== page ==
Q: What is his advice on putting a webinar together for the first time?
A: When it comes to putting together content for a webinar, I have one word piece of advice that should guide your thinking: focus.
Webinars are an oddity -- there’s nothing else quite like them in our world.
I teach at New York University, which is a piece of cake compared to doing a webinar, because I am able to stand in front of my class where I can engage with them, read them and keep them off of their devices.
Speaking in front of a large audience is also, in my opinion, much simpler than a webinar, as I can entertain people with my multimedia personality -- keeping it all larger than life on the big stage. It’s much easier to build in excitement.
Creating a piece of content is a breeze compared to doing a webinar because you can write a blog post, craft a white paper or publish a SlideShare knowing that the viewer will absorb it on their terms whenever they are ready for it.
But a webinar? Ugh.
It can be one of the most harrowing experiences that a public speaker can face. You can’t see your audience, and in many cases you can’t hear from them either. They are each in their own space, most likely multi-tasking while listening to you and trying to view your slides on their personal devices. Technology, while it has advanced our culture immensely, tends to fail us when we need it most: when you try to play a video or have your sound come through clearly.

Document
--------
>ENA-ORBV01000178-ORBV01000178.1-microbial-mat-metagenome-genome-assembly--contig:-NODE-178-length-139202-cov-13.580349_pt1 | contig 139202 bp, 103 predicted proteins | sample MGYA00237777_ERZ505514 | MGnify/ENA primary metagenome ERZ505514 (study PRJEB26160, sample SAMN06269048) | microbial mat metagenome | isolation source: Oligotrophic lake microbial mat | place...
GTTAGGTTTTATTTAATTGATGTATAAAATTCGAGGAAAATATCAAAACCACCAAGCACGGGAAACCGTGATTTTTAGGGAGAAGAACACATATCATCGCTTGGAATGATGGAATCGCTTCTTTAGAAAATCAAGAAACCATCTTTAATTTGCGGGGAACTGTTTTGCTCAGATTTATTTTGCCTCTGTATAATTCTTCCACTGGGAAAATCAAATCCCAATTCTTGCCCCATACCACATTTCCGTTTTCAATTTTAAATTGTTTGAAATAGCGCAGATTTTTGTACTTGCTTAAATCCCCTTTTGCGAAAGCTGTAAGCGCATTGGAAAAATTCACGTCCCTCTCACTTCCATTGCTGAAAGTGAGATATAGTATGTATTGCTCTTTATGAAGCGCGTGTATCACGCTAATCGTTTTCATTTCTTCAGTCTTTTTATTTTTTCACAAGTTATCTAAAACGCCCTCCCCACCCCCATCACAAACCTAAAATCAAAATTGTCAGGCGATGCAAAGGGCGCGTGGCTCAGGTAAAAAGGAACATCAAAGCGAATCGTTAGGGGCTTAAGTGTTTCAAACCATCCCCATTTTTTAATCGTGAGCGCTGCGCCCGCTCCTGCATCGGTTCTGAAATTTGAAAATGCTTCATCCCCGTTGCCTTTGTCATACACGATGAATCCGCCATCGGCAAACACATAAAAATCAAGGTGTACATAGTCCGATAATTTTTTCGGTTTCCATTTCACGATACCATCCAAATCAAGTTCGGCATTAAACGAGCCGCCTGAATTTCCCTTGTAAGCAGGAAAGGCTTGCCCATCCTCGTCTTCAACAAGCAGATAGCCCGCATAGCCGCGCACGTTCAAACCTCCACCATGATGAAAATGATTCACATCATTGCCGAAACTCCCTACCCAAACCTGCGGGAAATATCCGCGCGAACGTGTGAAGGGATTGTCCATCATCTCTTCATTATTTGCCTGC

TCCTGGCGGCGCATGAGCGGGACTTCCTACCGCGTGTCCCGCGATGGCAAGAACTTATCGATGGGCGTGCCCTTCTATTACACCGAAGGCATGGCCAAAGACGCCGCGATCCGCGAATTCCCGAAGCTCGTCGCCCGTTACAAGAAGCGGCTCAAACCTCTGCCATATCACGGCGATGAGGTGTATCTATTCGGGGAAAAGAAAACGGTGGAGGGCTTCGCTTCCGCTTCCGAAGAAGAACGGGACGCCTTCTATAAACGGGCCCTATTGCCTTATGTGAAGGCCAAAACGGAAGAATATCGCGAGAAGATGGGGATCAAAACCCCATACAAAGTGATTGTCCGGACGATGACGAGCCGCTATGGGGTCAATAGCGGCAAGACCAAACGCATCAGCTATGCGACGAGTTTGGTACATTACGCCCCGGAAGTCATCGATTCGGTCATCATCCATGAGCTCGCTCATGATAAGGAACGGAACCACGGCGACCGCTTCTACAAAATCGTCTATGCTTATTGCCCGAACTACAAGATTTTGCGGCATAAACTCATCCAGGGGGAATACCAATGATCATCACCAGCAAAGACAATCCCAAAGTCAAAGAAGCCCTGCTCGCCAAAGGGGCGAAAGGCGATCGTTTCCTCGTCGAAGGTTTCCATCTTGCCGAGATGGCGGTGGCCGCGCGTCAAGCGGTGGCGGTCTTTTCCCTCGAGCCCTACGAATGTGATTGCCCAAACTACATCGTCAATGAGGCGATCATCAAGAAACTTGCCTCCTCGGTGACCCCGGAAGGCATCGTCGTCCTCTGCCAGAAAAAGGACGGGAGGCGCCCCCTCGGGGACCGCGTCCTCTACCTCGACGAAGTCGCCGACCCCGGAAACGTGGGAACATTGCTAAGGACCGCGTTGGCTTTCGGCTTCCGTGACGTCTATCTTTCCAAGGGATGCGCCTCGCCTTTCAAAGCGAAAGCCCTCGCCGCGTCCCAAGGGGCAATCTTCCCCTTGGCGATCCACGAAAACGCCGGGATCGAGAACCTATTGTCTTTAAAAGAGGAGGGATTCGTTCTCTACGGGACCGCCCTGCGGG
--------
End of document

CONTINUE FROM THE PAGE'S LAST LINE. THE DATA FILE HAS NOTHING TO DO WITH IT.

It’s a nightmare. Trust me, I’ve been there, done that.
The problem with this platform is that your audience is a nano-second away from grabbing another device to multi-task. This is why focus is so important.
As you plan out the content for your webinar, have a very clear objective in mind for what you want your audience to learn. Determine the one takeaway you want for your audience and stick to it. Be clear on the objective and stay on a linear message track. Make sure you provide how these subjects benefit the users and show them the upside and downside to your topic.
Also, provide examples to make your points focused. It’s far better to add an example than to add another concept that could potentially confuse listeners – and cause them to tune out.
If you stay focused on one core idea and add dimension to it, your audience may actually consume it and learn from it. That should be your learning objective!